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Antibiotic Therapy After Acute Myocardial Infarction



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Am Fam Physician. 2003 Nov 15;68(10):2078.

Epidemiologic studies have suggested that Chlamydia pneumoniae may contribute to inflammation in arteriosclerosis. Trials investigating the role of macrolide antibiotic therapy in patients with acute coronary syndromes are inconclusive. Zahn and colleagues performed a prospective, randomized, placebo-controlled, double-blind study on the effect of roxithromycin on morbidity and mortality in patients with acute myocardial infarction.

The study involved 68 hospitals in Germany and included 872 patients with a mean age of 61 years who were diagnosed with acute myocardial infarction using the same criteria. Patients were excluded from participation if they had allergy to macrolide antibiotics, were pregnant or lactating, were using drugs containing ergotamine or dihydroergotamine, had severe systemic disease (i.e., liver disease, central nervous system disease) that could keep them from adhering to the study protocol, or had a possible inability to complete follow-up. Inclusion did not depend on the results of serologic testing for previous C. pneumoniae infection.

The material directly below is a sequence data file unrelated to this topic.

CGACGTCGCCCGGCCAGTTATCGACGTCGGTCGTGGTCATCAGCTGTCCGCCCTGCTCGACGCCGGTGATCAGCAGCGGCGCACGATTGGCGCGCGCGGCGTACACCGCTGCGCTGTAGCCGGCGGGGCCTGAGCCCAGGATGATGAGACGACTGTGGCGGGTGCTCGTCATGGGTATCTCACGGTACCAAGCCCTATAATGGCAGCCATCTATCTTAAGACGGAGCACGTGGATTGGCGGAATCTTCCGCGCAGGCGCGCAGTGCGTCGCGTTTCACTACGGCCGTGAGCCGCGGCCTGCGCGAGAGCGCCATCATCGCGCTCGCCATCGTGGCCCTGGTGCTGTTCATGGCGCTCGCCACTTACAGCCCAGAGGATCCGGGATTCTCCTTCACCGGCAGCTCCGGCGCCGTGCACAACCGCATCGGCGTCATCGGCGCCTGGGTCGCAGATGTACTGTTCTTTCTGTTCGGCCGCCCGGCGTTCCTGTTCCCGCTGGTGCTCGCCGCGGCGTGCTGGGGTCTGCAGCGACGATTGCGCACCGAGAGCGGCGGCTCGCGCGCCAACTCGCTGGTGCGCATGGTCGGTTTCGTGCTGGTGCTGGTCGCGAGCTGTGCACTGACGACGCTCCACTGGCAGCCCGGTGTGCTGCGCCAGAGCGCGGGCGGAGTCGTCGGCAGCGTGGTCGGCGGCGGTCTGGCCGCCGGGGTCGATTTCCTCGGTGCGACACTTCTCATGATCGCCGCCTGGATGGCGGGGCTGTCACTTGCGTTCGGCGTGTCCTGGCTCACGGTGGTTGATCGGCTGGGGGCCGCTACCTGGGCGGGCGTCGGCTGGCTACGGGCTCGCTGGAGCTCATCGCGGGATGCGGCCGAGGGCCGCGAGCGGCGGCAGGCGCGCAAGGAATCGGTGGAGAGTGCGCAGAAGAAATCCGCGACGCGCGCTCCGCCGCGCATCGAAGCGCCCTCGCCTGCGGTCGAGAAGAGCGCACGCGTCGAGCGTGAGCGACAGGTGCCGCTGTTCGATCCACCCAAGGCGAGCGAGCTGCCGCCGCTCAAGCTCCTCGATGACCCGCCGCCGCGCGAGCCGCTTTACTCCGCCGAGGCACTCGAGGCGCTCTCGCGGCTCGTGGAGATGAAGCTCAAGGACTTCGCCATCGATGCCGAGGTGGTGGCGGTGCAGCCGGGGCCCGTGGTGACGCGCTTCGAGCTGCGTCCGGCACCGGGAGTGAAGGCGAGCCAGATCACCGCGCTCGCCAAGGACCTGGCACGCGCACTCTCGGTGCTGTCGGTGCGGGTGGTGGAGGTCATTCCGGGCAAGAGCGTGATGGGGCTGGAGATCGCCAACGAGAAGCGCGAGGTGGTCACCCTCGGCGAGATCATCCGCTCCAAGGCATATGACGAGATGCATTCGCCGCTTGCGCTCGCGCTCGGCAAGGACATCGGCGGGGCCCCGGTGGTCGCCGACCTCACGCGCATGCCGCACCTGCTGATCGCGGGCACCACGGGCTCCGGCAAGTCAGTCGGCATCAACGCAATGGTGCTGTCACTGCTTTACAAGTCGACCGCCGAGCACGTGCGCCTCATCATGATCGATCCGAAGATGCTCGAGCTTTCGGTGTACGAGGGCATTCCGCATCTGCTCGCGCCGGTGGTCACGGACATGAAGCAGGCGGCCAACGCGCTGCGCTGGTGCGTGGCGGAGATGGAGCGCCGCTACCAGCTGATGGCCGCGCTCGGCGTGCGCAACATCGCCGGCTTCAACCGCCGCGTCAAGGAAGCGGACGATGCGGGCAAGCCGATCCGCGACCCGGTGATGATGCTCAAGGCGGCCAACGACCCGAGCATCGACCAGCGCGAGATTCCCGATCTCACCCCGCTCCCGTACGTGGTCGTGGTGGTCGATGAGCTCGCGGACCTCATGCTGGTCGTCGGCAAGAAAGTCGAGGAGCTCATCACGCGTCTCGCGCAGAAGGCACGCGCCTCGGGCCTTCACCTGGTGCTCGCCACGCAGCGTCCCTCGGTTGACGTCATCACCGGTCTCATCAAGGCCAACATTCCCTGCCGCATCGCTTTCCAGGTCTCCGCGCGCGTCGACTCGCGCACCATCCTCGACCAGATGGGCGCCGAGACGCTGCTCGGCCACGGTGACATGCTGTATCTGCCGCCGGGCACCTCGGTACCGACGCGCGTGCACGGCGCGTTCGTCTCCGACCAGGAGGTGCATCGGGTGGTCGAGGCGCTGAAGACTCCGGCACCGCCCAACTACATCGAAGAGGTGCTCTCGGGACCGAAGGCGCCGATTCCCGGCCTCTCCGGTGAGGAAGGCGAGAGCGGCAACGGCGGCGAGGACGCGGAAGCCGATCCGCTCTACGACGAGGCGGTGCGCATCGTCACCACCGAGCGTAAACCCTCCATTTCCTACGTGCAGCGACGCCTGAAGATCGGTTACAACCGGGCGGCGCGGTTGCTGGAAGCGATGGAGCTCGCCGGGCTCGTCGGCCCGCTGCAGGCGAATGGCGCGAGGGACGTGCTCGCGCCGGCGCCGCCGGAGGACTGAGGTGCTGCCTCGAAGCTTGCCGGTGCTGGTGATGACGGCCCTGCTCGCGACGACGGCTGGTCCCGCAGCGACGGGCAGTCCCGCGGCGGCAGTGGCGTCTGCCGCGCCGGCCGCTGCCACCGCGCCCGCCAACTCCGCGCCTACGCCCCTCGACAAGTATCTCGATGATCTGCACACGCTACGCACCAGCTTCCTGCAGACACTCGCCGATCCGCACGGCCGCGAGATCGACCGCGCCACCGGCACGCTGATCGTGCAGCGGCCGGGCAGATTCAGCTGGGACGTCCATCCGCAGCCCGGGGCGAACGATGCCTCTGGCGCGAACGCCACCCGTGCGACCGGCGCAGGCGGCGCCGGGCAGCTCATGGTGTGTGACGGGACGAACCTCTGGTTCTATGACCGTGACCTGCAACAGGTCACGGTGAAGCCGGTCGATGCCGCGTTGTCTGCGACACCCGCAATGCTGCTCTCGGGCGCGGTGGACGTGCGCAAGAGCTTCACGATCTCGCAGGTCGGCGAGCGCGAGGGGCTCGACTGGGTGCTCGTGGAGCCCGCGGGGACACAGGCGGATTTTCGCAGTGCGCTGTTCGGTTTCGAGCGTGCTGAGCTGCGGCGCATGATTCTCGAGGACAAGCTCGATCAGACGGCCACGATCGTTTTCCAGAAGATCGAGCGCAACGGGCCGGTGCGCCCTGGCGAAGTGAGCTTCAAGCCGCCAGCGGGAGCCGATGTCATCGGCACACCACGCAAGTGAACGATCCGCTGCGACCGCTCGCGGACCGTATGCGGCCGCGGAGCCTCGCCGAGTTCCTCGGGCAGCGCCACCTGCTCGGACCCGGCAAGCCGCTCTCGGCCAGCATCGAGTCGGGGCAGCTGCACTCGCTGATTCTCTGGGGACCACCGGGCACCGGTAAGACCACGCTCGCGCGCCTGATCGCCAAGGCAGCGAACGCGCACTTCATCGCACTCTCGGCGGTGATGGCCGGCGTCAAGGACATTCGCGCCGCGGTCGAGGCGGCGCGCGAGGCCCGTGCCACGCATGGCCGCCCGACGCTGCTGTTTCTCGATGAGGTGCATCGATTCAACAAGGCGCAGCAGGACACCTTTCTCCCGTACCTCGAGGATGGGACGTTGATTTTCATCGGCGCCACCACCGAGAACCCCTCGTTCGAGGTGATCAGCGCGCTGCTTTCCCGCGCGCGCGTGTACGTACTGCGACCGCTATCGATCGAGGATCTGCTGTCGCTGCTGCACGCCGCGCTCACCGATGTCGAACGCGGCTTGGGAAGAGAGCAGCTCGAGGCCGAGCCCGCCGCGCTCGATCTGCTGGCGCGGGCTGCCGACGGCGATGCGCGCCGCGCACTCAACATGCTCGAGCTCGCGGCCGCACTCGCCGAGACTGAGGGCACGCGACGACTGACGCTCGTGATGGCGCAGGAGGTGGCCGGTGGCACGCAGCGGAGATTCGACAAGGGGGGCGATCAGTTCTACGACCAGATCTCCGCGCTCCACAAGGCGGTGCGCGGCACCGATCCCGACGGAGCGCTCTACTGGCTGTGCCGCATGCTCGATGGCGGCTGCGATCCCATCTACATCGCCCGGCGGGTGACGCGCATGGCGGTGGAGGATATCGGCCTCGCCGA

The patients were randomized into two groups: 433 patients were treated with roxithromycin in a dosage of 300 mg daily for six weeks, and 439 patients were given placebo for the same period. Total mortality at one year was the primary end point. The three secondary end points were as follows: (1) death, reinfarction, stroke, resuscitation, or postinfarction angina before discharge from the hospital; (2) death, reinfarction, stroke, resuscitation, or unstable angina pectoris resulting in another hospitalization within one year; and (3) rate of coronary artery bypass surgery or percutaneous intervention within one year.

Within less than four weeks, 78 patients (18 percent) discontinued roxithromycin therapy, while 48 patients (11 percent) discontinued placebo. The difference was statistically significant, but the authors did not find a specific reason to explain why the antibiotic group was less compliant. Total mortality at one year was comparable in both groups, and no significant differences were noted in the secondary end points. Thus, roxithromycin did not improve clinical outcome in patients with acute myocardial infarction.

The authors acknowledge that their study may have lacked power because the study population was only 22.2 percent of its projected size (initial predicted sample size: 3,922 patients), and no subgroup analysis was performed to examine the effect of macrolide treatment in patients with positive titers for C. pneumoniae. In general, the study findings support the negative results of larger trials and contradict the promising results of smaller trials. The authors propose that macrolide therapy in patients with coronary artery disease has only a small beneficial effect, if any at all.

Zahn R, et al. Antibiotic therapy after acute myocardial infarction. A prospective randomized study. Circulation. March 11, 2003;107:1253–9.


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